D&O Insurance in Real Estate: The Risks and Why You Should Be Covered

According to the 2021 Assurex Global Real Estate Benchmark report, fewer than 22 percent of real estate companies surveyed carry D&O insurance. Several questions arise with this data in mind. These include whether we should be concerned by this low percentage of covered organizations and if we should take comfort in knowing that most firms are thoughtfully evaluating their exposure to loss and making the prudent decision to save money. While only time will tell, management liability risks are real. The potential losses are substantial but perhaps remote, depending on the operations of the company and risk mitigation strategies utilized.

Management liability risks, or rather commercially insurable risks, may be lower in certain private closely-held real estate companies. However, these exposures should be closely and regularly reviewed, especially as firms expand operations into more heavily regulated areas or if operations grow to add third-party investors and minority owners.

The Risks

Sources of claims against the directors and managers of a real estate company can include investors, tenants, building owners, creditors, local or state officials, state and federal regulators, and a variety of others.

Protection from these exposures is most commonly found in the form of a Directors and Officers (D&O) policy.  Other management liability coverages include Employment Practices Liability (EPL), Professional Liability Errors & Omissions (E&O), Property Management E&O, Cyber Liability, and Fiduciary Liability. As defined by the 2021 Assurex Real Estate Benchmarking report, these coverages are “designed to protect board members and managers’ personal assets.” 

While many real estate companies are privately owned and capitalized by the owners’ equity and debt, some organizations actively solicit outside investor equity.  It is more likely that some of these outside, passive investors will have unrealistic expectations on returns and may be unprepared to deal with some of the risks that may impact their investment, presenting opportunities for conflict and claims.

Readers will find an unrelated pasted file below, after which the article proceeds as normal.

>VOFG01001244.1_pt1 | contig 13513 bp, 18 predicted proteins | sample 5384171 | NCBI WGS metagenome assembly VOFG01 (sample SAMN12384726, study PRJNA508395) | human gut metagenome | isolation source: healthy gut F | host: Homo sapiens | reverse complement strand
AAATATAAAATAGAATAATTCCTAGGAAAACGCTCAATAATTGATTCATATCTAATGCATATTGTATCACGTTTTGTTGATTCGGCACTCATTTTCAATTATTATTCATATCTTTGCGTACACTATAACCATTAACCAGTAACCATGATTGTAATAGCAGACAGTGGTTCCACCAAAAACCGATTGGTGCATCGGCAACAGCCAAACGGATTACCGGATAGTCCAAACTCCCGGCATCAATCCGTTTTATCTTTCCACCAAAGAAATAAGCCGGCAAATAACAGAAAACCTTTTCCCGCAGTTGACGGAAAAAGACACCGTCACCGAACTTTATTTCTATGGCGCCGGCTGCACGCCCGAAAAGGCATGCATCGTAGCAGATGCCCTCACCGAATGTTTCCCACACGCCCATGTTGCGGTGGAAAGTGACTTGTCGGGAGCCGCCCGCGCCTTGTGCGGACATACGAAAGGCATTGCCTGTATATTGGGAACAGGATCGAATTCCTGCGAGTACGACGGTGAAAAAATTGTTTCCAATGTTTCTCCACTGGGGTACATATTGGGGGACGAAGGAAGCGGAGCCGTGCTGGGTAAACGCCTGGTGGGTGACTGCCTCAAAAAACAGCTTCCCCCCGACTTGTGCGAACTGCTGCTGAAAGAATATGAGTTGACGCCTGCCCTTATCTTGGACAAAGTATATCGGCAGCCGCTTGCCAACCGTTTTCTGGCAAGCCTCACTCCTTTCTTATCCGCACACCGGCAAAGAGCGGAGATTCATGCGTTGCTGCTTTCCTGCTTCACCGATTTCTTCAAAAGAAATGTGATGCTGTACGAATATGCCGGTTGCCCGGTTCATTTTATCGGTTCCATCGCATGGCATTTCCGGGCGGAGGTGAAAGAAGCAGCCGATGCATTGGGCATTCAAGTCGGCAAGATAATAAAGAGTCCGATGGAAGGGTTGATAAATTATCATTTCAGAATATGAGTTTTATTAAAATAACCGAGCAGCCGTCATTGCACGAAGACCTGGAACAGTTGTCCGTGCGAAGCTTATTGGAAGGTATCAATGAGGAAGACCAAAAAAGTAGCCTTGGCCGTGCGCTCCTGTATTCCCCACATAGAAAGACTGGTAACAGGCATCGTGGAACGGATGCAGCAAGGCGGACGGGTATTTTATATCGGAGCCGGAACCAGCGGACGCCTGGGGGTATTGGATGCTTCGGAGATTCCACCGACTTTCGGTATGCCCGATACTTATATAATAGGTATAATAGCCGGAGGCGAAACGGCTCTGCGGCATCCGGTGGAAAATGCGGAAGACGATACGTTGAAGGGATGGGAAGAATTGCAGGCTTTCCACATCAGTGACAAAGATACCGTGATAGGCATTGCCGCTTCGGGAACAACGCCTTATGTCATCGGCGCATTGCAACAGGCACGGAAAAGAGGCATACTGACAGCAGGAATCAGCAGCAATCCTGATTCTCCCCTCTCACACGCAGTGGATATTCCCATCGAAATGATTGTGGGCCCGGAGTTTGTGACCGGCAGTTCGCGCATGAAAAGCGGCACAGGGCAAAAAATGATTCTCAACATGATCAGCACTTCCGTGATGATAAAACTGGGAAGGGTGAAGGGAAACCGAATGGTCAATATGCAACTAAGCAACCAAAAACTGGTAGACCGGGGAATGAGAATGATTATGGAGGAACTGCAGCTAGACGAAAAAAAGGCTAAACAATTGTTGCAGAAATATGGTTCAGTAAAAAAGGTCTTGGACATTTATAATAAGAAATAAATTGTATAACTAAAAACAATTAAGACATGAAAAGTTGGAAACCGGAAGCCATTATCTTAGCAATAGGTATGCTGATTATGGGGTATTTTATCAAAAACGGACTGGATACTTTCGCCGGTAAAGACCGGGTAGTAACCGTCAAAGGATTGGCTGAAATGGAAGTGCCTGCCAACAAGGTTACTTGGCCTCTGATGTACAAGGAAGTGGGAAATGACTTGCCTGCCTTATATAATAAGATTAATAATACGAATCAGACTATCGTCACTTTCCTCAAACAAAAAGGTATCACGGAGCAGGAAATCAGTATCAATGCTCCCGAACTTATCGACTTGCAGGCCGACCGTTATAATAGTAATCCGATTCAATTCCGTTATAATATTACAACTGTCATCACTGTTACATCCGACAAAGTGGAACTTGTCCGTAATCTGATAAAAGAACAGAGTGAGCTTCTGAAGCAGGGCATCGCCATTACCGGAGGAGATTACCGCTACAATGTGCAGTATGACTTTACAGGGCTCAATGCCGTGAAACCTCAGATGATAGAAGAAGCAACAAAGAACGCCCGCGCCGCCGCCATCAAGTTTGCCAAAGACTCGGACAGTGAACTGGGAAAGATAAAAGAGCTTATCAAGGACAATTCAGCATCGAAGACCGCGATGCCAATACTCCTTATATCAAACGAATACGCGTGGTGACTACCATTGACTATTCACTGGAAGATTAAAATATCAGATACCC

For the 22 percent of real estate firms buying D&O coverage, the typical real estate structure with many Single Purpose Entities (SPEs) can complicate the policy design and breadth of coverage. Is it necessary to provide coverage for all the SPEs or just the entities with employees and active operations beyond ownership? Electing only to cover the operating entities can reduce the exposure basis and cost, but can also potentially leave the corporate family exposed. Gaining a clear understanding of the potential coverage and limitations will help businesses make informed decisions about the appropriate coverage structure to pursue.

Questions To Answer and Other Considerations

Your broker can help your organization answer several key questions when it comes to considering coverage. These questions should be answered in collaboration with ownership, the risk manager or the financial officer.

These questions include:

When choosing carriers to fit your management liability needs, the process should be conducted with your other policies in mind. While not a requirement, selecting the same carrier for policies such as D&O and Errors and Omissions (E&O) can help eliminate grey areas and potential finger-pointing between carriers when it comes to claims. Combining policies can also mean shared limits and likely premium savings.


If you find your company unprotected from management liability risks, RCM&D can help you decide if procuring coverage is right for you. Talk to your trusted advisor today for more on management liability risks and solutions.